5) Keep Employer Healthcare Coverage. “Health care is the big reason my clients don’t retire before 65,” DeCarolis says. No wonder. Private health insurance for people in their late 50s and early 60s is very expensive, assuming you can find coverage at all. The health reform law will help here but its provisions don’t take full effect until 2014. In the meantime, keeping employer health insurance is an important consideration in the work or retire equation. Turning 65 and qualifying for Medicare hardly resolves this issue. Basic Medicare has big coverage gaps. So, if you can retain some form of health insurance along with a paycheck, consider yourself fortunate.

6) Play Catch Up With Retirement Accounts. Tax rules generally allow older employees to park an extra $1,000 in tax-deferred retirement accounts. This is on top of existing annual maximum contributions. Assuming you don’t need the current income, plow as much as you can in these tax-deferred accounts. You’ll be storing money you will need in retirement, and lowering current taxable income as well.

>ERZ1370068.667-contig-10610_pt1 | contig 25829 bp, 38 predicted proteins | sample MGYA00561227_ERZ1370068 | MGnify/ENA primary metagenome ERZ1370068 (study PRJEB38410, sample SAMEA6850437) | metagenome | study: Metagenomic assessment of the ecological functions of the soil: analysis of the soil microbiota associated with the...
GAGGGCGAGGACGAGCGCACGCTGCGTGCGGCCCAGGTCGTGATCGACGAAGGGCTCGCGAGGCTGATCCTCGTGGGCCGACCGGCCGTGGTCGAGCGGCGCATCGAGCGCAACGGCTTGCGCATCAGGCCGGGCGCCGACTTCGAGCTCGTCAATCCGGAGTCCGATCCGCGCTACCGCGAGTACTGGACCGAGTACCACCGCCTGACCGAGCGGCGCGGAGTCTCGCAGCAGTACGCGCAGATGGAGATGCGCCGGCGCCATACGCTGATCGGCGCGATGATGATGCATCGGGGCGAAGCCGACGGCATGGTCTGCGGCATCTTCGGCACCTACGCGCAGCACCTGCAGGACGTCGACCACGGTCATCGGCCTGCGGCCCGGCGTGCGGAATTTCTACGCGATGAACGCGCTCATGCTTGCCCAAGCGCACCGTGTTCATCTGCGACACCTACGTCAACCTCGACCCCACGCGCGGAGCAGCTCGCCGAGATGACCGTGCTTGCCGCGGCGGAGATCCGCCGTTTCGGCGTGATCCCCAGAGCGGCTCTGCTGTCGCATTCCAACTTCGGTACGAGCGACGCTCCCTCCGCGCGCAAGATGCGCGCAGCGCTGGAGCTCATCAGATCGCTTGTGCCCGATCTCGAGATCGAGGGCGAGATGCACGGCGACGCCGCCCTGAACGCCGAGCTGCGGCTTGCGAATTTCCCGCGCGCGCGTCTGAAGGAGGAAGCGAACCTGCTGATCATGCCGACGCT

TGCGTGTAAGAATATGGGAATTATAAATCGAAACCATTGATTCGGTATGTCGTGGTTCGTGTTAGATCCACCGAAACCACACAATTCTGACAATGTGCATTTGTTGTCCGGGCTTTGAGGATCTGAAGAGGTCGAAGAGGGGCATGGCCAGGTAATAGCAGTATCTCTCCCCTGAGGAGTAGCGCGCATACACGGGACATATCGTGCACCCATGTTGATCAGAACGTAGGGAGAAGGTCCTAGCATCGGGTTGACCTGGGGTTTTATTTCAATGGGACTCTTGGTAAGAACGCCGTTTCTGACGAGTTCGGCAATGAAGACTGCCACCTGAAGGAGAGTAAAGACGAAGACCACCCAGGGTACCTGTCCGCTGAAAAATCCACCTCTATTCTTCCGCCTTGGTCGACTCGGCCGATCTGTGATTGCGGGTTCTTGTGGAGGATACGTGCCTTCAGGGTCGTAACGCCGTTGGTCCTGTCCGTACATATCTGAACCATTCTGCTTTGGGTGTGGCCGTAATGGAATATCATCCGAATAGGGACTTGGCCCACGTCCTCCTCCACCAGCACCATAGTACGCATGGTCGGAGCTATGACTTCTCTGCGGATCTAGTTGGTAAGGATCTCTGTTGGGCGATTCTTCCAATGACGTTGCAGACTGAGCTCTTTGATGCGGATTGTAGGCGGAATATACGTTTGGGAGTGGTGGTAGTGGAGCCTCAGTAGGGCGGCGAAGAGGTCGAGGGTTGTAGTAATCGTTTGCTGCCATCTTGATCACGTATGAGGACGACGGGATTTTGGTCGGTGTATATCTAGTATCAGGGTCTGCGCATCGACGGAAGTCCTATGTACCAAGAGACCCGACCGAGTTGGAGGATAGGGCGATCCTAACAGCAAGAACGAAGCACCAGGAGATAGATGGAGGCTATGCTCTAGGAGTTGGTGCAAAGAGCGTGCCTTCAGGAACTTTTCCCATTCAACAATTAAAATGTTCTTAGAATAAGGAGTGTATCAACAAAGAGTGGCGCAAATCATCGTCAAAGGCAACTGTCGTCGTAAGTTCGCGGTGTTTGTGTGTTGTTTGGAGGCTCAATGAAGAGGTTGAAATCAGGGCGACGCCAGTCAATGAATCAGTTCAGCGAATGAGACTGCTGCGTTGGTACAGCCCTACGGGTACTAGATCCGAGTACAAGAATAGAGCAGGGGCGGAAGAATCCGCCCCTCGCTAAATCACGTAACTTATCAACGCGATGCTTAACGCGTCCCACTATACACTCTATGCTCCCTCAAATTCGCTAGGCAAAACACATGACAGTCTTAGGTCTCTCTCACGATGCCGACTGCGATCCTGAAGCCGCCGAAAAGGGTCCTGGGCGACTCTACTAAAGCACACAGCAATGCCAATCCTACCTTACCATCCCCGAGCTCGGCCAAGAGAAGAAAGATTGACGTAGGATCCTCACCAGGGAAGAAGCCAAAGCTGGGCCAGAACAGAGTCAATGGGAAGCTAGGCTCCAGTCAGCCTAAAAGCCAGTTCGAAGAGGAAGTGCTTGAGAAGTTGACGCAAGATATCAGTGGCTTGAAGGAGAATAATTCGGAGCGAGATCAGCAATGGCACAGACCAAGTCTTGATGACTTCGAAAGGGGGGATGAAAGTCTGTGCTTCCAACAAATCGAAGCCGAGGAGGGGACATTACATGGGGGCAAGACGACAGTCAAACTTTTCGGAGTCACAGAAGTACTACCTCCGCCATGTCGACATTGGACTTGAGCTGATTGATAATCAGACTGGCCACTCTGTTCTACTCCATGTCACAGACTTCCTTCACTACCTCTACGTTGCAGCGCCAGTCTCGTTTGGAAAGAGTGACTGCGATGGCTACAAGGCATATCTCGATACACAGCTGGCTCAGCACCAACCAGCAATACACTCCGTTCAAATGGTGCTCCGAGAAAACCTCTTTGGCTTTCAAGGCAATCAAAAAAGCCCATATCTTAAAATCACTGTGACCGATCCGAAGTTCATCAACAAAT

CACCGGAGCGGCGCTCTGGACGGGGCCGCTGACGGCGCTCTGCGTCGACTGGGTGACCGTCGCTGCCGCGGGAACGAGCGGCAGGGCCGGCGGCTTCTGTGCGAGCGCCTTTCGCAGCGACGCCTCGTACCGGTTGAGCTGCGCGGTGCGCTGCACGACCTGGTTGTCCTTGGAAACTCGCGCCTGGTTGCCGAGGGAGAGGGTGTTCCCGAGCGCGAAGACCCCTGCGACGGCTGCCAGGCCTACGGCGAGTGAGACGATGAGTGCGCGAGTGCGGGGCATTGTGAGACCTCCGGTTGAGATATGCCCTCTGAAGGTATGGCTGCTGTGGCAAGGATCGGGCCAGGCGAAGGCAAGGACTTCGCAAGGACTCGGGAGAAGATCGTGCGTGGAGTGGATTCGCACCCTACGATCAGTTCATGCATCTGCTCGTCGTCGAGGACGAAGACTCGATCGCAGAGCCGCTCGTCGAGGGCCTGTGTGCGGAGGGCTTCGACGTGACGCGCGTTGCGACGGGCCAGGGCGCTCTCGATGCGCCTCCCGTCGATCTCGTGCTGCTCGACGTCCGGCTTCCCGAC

7) Keep Good Expense Records. Understanding exactly what you spend is great training for retirement and should be part of your retirement planning. Having such a record will make it easy for you to estimate your post-retirement spending needs and whether you will have enough retirement income to live comfortably. In addition, you might be able to deduct certain employment expenses on your taxes. With more and more people telecommuting, home office expenses can be considerable. Also, if you volunteer, there are deductible expenses that can reduce taxable income.

8) Watch Your Cash Flow. Carnathan says a solid cash flow analysis is a fundamental part of a client’s retirement thinking. He recommends doing scenarios with different time frames, looking out a year, three years, and five years. This helps clients better understand the merits of continuing to work. Equally important, it moves them into a life transition process. This process is really a more accurate description of retirement than a specific trigger date. “People tend to gravitate toward a specific scenario,” he says. “From there, we go on to figure out the best mix of assets” that will support their longer-term income needs.